THIS PROGRAM ORIGINALY AIRED ON FEBRUARY 16, 2013
Paddling Across History
Oregon is blessed with so many different places to enjoy an afternoon paddle adventure; perhaps a favorite pond, lake, estuary or a quiet stretch of slow moving river.
Don Beale and his partner, Joanne Barta, agreed that a paddle is perfect cure for what ails anyone during winter’s short days - especially on a rare, sunny December morning.
“Normally at this time of year, it’s 70% chance of rain,” said Beale as he slid into the comfy confines of his home built kayak. “But today, it’s 70% chance of sunshine! I love it.”
Beale is a longtime kayaker who builds his own kayaks; historic boats that are built upon traditional lines and from favored woods like fir, spruce or cedar. He said that the designs are centuries old.
“I took it up because it was inexpensive, but more than anything I see more critters. I am closer to the water and closer to the wildlife so what’s not to like - no limits that way.”
But his real passion is what that which moves him – really! The paddle!
“The paddle is your connection to the water,” said Beale. “Every stroke you take, you feel the water. There’s a unique connection to the place you’re visiting through the paddle and I think that is special and I like that.”
Beale can turn a cedar 2-by-4 into something truly special in just a couple hours.
In Beale’s Forest Grove workshop, his cuts are square and even but it isn’t long before you see the secret in Beale’s Paddles: the shape is long and skinny.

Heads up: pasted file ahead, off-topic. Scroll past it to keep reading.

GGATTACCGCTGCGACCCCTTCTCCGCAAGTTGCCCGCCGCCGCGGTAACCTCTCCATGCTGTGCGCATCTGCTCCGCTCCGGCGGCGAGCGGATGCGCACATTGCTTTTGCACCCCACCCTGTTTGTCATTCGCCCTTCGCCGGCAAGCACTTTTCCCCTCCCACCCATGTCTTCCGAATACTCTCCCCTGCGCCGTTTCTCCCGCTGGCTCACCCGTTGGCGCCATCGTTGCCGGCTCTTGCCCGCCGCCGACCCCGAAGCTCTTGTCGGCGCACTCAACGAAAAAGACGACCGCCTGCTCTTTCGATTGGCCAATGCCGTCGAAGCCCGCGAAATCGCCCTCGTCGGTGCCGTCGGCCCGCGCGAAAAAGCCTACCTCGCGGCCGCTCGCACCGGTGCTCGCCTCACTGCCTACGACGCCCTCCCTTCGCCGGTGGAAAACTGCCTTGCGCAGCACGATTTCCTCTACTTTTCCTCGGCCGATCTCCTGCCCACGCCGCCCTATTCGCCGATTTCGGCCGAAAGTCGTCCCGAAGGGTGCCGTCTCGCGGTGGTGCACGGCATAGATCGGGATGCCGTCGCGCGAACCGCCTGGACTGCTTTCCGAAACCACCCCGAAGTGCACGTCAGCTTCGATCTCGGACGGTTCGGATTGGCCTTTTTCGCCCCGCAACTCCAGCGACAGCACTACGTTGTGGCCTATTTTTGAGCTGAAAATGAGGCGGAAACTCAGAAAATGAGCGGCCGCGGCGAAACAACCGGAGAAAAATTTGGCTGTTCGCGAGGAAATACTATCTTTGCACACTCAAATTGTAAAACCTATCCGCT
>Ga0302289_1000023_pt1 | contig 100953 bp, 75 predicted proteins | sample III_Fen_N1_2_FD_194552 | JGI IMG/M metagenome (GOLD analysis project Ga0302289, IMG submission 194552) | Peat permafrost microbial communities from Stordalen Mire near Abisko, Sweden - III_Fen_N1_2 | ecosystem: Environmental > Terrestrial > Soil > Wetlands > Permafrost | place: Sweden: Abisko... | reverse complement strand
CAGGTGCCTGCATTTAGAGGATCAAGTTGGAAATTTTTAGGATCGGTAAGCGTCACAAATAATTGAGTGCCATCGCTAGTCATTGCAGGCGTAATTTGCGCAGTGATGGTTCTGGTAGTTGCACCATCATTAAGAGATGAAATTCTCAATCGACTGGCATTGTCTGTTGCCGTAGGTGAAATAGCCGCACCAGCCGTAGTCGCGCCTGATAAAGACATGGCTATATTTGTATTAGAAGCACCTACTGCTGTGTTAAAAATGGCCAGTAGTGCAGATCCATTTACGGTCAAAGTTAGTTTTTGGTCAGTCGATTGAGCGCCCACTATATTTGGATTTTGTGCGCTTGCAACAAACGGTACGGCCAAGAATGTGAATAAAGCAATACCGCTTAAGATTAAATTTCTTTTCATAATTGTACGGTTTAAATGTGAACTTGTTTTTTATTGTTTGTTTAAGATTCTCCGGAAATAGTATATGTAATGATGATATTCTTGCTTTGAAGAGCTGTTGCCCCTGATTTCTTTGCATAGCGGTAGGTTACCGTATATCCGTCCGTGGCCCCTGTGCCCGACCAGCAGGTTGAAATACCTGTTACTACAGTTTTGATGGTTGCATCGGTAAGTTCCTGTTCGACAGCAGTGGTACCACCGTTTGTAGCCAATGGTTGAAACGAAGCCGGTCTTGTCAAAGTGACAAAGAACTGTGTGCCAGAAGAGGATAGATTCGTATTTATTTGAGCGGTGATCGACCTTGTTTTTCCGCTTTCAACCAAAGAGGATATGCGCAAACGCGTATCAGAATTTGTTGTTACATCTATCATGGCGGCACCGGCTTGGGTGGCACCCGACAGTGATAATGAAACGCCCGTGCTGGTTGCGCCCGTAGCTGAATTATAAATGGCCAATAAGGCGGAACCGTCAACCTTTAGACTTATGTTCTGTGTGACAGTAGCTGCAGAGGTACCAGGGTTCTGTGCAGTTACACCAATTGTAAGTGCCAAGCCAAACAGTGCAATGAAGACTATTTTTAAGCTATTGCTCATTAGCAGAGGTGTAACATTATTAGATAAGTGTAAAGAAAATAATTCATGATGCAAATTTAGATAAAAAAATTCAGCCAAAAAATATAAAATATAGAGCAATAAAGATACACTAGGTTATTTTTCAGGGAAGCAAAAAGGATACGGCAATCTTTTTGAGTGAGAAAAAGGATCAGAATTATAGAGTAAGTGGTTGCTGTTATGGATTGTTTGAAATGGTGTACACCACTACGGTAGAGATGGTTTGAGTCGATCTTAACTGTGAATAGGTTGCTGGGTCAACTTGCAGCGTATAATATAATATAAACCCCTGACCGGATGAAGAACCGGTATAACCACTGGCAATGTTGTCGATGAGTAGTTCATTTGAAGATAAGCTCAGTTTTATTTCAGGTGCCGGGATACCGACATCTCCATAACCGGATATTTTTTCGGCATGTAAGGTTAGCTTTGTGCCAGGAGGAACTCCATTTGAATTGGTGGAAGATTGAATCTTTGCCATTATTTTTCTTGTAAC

I have always been into wood working and I got interested in paddles when I realized I could make one better than I could buy it. That’s what really set me on this path.”
He said that his “skinny” paddles mean less “bite” in the water when you stroke them and that means less pressure on the paddler’s wrists, arms and shoulders.
While the idea may seem new and innovative, Beale noted that Native Americans knew this fact hundreds of years ago – and it’s reflected in their designs and that was the source for his own ideas about kayaking paddles.
“We’ve overlooked a lot of the history of kayaking and that’s a shame because the ancient people were very observant. They had to be. They were also very skilled and I think it’s important to acknowledge that fact. Plus, it’s fun to create something you can use.”
Flat-water kayaking is fun! It’s easy to see why it is Oregon’s fastest growing water based recreation.
Not only affordable, but flat water kayaking is relatively easy to master and with proper safety equipment, a kayak can take you into places that larger boats can’t get into.
Harvey Golden is betting more people will have fun ‘paddling across history’ at his new “Lincoln Street Kayak and Canoe Museum” in SE Portland.